Negotiation between the US and the EU aiming at liberalization of air traffic has been interrupted. The parties intended to move away from existing quotas for U.S. citizens on the corporate boards of air carriers, liberalize fare pricing schemes, and allow airlines from the US and the EU to take off and land at any airport on both sides of the Atlantic. The agreement faced Congressional opposition in the US. For more information see here.
The fifth session of the Assembly of States Parties to the Rome Statute, the legislative body overseeing the administration of the ICC, opened on November 23 and will last until December 1. Since the Assemblyâ€™s fourth session in January 2006, four states (Chad, Comoros, Montenegro, and Saint Kitts and Nevis) have ratified or acceded to the Rome Statute. The Assembly now has 104 states parties. Issues on the Assemblyâ€™s agenda for this session include the 2007 budget, a consideration of crimes of aggression, and the election of the Board of Directors of the Trust Fund for Victims.
On November 28, the European Court of Justice (ECJ) will hold hearings in Merck GenÃ©ricos Produtos FarmacÃªuticos addressing the issues of the ECJ’s competence to interpret Article 33 of the Agreement on Trade-Related Aspects of Intellectual Property Rights (TRIPS) and whether its interpretation will have direct effect on litigation pending in the national courts. More information available here.
On November 16, Advocate General Mengozzi delivered his opinion in the case Commission v. Netherlands, which will be decided by the European Court of Justice. The case involves the Netherlands’ conclusion of a bilateral agreement for â€œopen skiesâ€ with the United States of America. According to the advocate general, by concluding and applying this agreement, the Netherlands has violated several obligations under the law of the European Union. For more information see here.
In response to the strategic decision to expand the US-Indian partnership, both houses of Congress have been working to pass legislation that will facilitate the export of nuclear materials, equipment, and technology to India. Though the bill is now on the calendar several amendments are still pending.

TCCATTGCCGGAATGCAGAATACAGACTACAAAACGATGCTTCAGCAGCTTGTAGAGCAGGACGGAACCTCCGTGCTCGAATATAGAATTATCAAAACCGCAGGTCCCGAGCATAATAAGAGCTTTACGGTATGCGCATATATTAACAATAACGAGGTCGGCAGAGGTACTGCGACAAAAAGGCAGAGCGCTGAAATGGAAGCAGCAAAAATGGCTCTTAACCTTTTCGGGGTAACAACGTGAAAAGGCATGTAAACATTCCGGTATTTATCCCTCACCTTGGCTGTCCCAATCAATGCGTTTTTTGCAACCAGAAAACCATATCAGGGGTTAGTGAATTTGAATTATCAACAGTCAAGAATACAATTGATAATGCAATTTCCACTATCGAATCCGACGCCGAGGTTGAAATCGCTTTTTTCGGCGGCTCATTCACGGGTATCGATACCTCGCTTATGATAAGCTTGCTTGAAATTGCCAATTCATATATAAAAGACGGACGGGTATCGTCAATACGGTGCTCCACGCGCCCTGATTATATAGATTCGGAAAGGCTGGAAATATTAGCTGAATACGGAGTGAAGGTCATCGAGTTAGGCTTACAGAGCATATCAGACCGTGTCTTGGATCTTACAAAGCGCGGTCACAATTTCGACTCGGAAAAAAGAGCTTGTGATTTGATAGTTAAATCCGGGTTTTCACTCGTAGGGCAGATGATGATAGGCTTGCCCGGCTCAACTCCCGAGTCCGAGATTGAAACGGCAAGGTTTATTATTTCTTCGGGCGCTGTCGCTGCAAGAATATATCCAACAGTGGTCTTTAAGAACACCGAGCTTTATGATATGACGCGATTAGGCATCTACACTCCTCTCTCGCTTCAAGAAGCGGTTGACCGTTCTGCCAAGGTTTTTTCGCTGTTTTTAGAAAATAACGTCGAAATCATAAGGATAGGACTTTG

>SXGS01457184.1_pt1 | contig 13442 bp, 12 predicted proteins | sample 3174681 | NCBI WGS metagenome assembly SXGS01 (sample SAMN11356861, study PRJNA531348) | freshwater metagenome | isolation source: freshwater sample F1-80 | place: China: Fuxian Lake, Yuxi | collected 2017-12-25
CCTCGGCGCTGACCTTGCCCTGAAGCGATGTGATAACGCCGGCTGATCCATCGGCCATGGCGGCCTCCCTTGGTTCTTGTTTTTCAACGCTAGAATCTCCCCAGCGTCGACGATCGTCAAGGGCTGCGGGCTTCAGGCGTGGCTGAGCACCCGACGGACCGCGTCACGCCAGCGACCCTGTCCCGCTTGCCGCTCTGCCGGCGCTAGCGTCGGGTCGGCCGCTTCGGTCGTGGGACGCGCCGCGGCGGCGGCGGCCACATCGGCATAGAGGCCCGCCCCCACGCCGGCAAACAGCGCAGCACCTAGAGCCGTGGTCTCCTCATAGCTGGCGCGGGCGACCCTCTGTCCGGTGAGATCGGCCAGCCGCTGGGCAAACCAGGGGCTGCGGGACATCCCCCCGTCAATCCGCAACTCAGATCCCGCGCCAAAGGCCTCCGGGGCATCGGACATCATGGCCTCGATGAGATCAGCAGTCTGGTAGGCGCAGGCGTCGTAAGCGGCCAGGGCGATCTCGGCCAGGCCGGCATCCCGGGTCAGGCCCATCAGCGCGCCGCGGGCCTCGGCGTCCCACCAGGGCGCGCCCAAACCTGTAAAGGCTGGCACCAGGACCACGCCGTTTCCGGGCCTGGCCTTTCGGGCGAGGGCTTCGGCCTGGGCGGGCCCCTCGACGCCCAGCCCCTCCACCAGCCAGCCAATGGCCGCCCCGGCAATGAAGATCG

House Bill H.R. 5682 http://thomas.loc.gov/cgi-bin/query/z?c109:H.R.+5682:
Senate Bill S.3709 http://thomas.loc.gov/cgi-bin/query/z?c109:S.+3709:
This Article outlines six distinct visions of just world order reflected in recent academic and political discourse in India. These perspectives may be designated as establishment, left, Dalit, subaltern, anti-modernist, and spiritual. Each of these perspectives offers a certain understanding of the state, society, globalization, and international institutions. These different perspectives, in the absence of any systematic and concerted “new thinking” in the literature on international law and institutions, are germane to understanding the response of the Indian state and people to issues relating to globalization, international law, and international institutions. It is also important to turn to these perspectives because both the globalization process and the growing role of international law and institutions have compelled political forces and social thinkers to engage in discussion on issues such as sovereignty, trade, use of force, human rights, and the meaning of a just world order in general. Since these perspectives now address themes central to international law and institutions, they provide rich critical resources not only to think through alternative strategies to establish a just world order, but also to conceptualize its contours and content.
While five of the six perspectives are contemporary, the spiritual perspective of Sri Aurobindo was articulated primarily in the colonial period but has been included because it was among the first to deal with world-order issues and the creation of a world state. It has also been discussed to emphasize the need for ethical practices in any strategy of “complex internationalism” to create a just world order.